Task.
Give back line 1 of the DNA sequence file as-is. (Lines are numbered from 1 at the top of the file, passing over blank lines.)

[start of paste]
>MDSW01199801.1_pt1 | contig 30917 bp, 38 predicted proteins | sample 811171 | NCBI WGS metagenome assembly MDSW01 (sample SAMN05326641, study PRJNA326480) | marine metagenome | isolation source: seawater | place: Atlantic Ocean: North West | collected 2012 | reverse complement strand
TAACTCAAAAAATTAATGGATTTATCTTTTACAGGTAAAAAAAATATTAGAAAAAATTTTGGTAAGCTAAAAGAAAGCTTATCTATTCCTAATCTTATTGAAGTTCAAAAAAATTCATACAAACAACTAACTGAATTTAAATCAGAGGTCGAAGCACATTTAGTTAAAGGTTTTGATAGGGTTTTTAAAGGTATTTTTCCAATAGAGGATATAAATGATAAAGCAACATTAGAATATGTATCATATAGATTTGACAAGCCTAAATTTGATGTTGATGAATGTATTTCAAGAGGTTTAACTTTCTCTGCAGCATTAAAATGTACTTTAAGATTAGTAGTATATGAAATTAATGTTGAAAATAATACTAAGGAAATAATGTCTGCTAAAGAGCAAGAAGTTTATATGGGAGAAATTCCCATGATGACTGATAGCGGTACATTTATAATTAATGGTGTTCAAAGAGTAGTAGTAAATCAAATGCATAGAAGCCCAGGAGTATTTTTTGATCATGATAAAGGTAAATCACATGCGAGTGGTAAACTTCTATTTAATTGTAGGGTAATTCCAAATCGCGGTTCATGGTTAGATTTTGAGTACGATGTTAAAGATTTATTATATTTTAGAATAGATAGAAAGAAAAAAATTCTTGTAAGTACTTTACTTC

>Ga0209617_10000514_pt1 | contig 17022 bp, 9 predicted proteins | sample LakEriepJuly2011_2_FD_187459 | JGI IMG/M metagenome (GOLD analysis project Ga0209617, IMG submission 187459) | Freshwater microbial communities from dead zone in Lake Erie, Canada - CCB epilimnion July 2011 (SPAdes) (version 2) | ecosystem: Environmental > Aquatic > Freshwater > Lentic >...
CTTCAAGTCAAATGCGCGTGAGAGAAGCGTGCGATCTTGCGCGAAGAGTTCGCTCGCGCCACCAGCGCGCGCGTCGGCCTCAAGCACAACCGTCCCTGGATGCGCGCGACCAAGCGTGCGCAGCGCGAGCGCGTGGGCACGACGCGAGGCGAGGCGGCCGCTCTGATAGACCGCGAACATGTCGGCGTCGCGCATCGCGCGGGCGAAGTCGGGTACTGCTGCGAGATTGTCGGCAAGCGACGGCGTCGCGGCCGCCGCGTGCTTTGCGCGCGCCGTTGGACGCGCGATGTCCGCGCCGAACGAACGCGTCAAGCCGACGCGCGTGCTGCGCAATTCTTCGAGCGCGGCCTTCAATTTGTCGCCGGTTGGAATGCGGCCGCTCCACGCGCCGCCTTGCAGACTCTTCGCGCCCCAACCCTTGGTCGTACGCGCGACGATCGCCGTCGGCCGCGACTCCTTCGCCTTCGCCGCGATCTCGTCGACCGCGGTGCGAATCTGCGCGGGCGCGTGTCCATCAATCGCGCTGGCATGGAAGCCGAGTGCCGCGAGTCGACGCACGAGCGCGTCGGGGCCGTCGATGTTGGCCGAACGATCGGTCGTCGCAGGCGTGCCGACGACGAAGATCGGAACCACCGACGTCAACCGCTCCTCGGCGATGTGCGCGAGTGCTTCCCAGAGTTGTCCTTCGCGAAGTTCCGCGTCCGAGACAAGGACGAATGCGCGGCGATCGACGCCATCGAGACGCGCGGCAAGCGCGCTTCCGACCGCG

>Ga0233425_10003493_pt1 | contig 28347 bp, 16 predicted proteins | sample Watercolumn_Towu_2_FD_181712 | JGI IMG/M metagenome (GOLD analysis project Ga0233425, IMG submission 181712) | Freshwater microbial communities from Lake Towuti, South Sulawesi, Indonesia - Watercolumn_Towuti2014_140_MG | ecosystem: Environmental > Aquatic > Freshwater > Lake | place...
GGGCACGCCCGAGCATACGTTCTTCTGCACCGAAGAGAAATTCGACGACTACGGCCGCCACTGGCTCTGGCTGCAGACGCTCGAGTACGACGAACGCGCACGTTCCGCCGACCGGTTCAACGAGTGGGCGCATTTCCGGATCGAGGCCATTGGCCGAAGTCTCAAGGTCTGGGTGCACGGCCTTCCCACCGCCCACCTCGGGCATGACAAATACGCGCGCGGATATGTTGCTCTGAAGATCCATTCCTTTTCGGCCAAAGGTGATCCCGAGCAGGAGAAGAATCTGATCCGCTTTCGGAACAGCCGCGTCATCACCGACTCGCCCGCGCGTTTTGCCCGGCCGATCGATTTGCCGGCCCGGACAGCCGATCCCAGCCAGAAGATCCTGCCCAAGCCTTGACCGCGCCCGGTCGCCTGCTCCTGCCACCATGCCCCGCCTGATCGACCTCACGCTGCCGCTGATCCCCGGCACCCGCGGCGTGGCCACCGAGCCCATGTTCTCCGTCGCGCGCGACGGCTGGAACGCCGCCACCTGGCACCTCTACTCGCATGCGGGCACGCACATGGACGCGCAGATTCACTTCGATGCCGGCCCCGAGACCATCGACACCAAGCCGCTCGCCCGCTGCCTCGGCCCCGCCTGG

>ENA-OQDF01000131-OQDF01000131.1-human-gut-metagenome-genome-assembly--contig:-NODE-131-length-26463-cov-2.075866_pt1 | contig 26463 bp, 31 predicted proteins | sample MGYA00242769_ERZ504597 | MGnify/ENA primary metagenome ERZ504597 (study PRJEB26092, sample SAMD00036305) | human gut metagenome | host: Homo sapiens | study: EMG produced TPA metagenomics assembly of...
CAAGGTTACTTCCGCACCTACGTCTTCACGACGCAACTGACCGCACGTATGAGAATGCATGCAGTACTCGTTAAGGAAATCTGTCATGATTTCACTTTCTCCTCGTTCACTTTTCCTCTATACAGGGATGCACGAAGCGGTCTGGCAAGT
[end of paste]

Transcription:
>MDSW01199801.1_pt1 | contig 30917 bp, 38 predicted proteins | sample 811171 | NCBI WGS metagenome assembly MDSW01 (sample SAMN05326641, study PRJNA326480) | marine metagenome | isolation source: seawater | place: Atlantic Ocean: North West | collected 2012 | reverse complement strand